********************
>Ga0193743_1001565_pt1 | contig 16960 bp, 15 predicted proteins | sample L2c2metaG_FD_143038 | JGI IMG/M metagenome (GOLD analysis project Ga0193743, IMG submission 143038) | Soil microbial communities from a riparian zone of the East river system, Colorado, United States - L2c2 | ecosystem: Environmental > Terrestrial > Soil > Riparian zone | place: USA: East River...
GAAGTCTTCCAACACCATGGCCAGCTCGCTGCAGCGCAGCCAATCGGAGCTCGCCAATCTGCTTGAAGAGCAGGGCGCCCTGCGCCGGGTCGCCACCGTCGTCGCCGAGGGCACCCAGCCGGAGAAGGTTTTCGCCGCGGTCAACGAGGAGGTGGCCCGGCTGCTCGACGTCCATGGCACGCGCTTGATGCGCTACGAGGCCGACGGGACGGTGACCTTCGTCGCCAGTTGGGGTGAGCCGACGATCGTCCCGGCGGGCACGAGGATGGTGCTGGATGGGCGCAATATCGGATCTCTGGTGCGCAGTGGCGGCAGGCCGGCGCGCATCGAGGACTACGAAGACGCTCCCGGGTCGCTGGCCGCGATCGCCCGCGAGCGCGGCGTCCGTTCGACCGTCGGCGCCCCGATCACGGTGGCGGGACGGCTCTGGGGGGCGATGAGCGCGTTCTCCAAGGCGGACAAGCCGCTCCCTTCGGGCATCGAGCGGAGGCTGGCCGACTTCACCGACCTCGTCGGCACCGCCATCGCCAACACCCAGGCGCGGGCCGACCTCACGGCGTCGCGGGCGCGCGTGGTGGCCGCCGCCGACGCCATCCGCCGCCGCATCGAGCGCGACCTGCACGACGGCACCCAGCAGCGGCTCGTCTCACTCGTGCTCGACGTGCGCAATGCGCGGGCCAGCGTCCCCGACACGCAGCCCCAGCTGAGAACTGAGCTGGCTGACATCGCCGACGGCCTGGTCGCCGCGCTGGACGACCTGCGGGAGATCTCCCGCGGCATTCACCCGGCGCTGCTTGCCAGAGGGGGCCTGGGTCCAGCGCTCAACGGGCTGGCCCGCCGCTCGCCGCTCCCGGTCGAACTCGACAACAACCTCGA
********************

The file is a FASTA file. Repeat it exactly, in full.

>Ga0193743_1001565_pt1 | contig 16960 bp, 15 predicted proteins | sample L2c2metaG_FD_143038 | JGI IMG/M metagenome (GOLD analysis project Ga0193743, IMG submission 143038) | Soil microbial communities from a riparian zone of the East river system, Colorado, United States - L2c2 | ecosystem: Environmental > Terrestrial > Soil > Riparian zone | place: USA: East River...
GAAGTCTTCCAACACCATGGCCAGCTCGCTGCAGCGCAGCCAATCGGAGCTCGCCAATCTGCTTGAAGAGCAGGGCGCCCTGCGCCGGGTCGCCACCGTCGTCGCCGAGGGCACCCAGCCGGAGAAGGTTTTCGCCGCGGTCAACGAGGAGGTGGCCCGGCTGCTCGACGTCCATGGCACGCGCTTGATGCGCTACGAGGCCGACGGGACGGTGACCTTCGTCGCCAGTTGGGGTGAGCCGACGATCGTCCCGGCGGGCACGAGGATGGTGCTGGATGGGCGCAATATCGGATCTCTGGTGCGCAGTGGCGGCAGGCCGGCGCGCATCGAGGACTACGAAGACGCTCCCGGGTCGCTGGCCGCGATCGCCCGCGAGCGCGGCGTCCGTTCGACCGTCGGCGCCCCGATCACGGTGGCGGGACGGCTCTGGGGGGCGATGAGCGCGTTCTCCAAGGCGGACAAGCCGCTCCCTTCGGGCATCGAGCGGAGGCTGGCCGACTTCACCGACCTCGTCGGCACCGCCATCGCCAACACCCAGGCGCGGGCCGACCTCACGGCGTCGCGGGCGCGCGTGGTGGCCGCCGCCGACGCCATCCGCCGCCGCATCGAGCGCGACCTGCACGACGGCACCCAGCAGCGGCTCGTCTCACTCGTGCTCGACGTGCGCAATGCGCGGGCCAGCGTCCCCGACACGCAGCCCCAGCTGAGAACTGAGCTGGCTGACATCGCCGACGGCCTGGTCGCCGCGCTGGACGACCTGCGGGAGATCTCCCGCGGCATTCACCCGGCGCTGCTTGCCAGAGGGGGCCTGGGTCCAGCGCTCAACGGGCTGGCCCGCCGCTCGCCGCTCCCGGTCGAACTCGACAACAACCTCGA